The negative fallout from that apparent success continues to soil China’s image, however, and influence geopolitics just as it did in 1989. Following the Tiananmen attack on unarmed student protesters, a tsunami of resistance suddenly arose within the Soviet bloc, inspiring protesters and intimidating an embarrassed Mikhail Gorbachev. The Soviet president had been left almost single-handedly flying the communist banner while trying to reinforce legitimacy by championing democratic and economic reforms far beyond anything the Tiananmen students had demanded of their government.

Walls came tumbling down in 1989 — not the Great Wall of China, of course, but the Berlin Wall and other less physical structures of authoritarian control. When East German Chancellor Erich Honecker called for a Tiananmen solution to German dissidence in the fall of 1989, his own security chief rebuffed him. Gorbachev’s foreign minister literally announced that “the Sinatra Doctrine” (“I did it my way”) would be Moscow’s response to the wave of unrest across Eastern Europe in the wake of Tiananmen Square. There would be no Soviet troops backing a crackdown on Soviet bloc insurgents.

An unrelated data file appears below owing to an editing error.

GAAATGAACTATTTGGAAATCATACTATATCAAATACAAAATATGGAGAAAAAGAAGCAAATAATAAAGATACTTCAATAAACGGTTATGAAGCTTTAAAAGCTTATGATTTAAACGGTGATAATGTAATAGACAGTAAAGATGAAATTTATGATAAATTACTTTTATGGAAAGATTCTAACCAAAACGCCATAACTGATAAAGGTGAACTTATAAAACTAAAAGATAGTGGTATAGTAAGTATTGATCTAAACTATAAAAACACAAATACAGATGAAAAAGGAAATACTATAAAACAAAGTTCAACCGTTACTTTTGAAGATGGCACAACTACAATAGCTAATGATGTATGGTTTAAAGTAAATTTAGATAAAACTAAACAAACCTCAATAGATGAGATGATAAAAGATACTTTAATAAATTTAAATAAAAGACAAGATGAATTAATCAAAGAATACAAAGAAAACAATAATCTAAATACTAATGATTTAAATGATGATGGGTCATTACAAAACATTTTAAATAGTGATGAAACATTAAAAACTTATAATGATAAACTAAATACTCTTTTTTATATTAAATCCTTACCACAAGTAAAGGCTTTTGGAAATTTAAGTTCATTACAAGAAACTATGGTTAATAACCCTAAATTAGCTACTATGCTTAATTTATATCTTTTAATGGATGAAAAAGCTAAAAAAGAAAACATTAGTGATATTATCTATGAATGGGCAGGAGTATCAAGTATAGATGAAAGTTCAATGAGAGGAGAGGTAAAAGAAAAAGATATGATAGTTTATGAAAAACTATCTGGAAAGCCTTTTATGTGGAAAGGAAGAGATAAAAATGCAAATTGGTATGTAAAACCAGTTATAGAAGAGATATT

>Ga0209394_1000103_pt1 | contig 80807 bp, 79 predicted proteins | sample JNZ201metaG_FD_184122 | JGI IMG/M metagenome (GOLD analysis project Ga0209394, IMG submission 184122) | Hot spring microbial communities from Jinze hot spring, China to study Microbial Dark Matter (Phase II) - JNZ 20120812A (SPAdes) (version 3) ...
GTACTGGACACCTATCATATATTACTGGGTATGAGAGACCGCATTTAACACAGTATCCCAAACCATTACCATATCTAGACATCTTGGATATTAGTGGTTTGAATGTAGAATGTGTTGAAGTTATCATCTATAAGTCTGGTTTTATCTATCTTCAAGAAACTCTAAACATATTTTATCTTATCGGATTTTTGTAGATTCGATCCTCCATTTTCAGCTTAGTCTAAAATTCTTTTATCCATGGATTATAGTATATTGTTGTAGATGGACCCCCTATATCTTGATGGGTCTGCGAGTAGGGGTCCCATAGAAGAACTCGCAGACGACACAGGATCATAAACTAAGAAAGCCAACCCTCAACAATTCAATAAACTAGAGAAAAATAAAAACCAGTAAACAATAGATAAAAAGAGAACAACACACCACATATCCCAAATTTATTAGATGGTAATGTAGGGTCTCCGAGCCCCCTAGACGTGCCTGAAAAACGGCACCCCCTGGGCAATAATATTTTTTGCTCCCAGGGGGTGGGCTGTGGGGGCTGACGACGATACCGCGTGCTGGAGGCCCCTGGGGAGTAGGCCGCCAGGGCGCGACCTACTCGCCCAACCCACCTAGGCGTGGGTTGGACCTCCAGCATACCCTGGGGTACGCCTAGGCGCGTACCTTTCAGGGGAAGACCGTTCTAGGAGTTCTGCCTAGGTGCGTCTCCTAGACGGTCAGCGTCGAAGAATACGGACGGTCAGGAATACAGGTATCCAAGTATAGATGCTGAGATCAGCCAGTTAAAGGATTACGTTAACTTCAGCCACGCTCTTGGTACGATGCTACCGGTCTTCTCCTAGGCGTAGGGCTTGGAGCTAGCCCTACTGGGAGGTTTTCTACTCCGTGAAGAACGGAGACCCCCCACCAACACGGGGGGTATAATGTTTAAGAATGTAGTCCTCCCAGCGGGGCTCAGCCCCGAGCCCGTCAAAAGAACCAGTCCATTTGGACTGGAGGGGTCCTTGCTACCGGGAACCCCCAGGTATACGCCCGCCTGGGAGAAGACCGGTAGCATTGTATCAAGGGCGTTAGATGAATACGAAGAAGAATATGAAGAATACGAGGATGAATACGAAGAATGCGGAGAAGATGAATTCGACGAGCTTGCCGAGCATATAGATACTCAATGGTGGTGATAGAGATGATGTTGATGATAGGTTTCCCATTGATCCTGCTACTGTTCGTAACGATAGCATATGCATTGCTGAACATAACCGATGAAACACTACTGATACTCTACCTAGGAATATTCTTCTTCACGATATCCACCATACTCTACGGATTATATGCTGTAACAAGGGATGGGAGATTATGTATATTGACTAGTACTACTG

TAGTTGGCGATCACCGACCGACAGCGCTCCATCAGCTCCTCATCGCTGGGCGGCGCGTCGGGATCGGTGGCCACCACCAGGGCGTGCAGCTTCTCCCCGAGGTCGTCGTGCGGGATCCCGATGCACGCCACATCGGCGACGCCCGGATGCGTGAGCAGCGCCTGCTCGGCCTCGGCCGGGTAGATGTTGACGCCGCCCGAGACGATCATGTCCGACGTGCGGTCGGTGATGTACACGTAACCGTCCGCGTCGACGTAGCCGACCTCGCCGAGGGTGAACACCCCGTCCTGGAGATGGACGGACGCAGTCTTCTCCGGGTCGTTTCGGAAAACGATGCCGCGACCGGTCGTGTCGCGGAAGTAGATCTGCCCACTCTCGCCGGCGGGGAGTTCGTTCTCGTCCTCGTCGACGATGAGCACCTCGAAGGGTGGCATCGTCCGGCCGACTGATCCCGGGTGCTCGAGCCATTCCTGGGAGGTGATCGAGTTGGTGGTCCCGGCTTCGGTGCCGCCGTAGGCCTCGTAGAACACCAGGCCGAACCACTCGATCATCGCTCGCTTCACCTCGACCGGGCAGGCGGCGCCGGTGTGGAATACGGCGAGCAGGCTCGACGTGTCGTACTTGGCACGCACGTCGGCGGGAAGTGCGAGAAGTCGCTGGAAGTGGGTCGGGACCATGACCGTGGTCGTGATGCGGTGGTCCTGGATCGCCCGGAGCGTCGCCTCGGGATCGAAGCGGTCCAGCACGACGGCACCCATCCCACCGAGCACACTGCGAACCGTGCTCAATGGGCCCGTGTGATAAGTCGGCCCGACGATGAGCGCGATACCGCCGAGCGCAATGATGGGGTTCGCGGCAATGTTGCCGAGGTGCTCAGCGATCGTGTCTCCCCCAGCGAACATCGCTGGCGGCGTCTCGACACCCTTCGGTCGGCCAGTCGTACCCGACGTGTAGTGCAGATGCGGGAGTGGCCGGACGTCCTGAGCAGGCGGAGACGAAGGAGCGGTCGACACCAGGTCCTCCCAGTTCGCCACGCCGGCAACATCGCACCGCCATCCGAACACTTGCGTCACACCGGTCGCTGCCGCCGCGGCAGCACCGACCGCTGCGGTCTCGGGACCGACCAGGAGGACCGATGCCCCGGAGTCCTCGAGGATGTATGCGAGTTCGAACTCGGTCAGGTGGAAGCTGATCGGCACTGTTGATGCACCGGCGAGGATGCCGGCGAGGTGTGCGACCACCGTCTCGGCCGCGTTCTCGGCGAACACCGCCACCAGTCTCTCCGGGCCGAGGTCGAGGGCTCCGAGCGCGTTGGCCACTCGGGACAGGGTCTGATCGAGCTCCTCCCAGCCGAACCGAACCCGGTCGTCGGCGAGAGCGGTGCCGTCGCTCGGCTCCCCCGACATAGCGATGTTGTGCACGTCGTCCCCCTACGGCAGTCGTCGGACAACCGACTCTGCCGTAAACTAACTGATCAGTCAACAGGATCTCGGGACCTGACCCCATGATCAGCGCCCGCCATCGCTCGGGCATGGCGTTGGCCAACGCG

From 1989 until today, the line of descent in regimes’response to dissent makes many in the proverbial international community distrust the Chinese government and look for heroes of discontent” such as Liu Xiabao, who has become “perhaps the leading representative of human rights but he also became a universal symbol of human rights."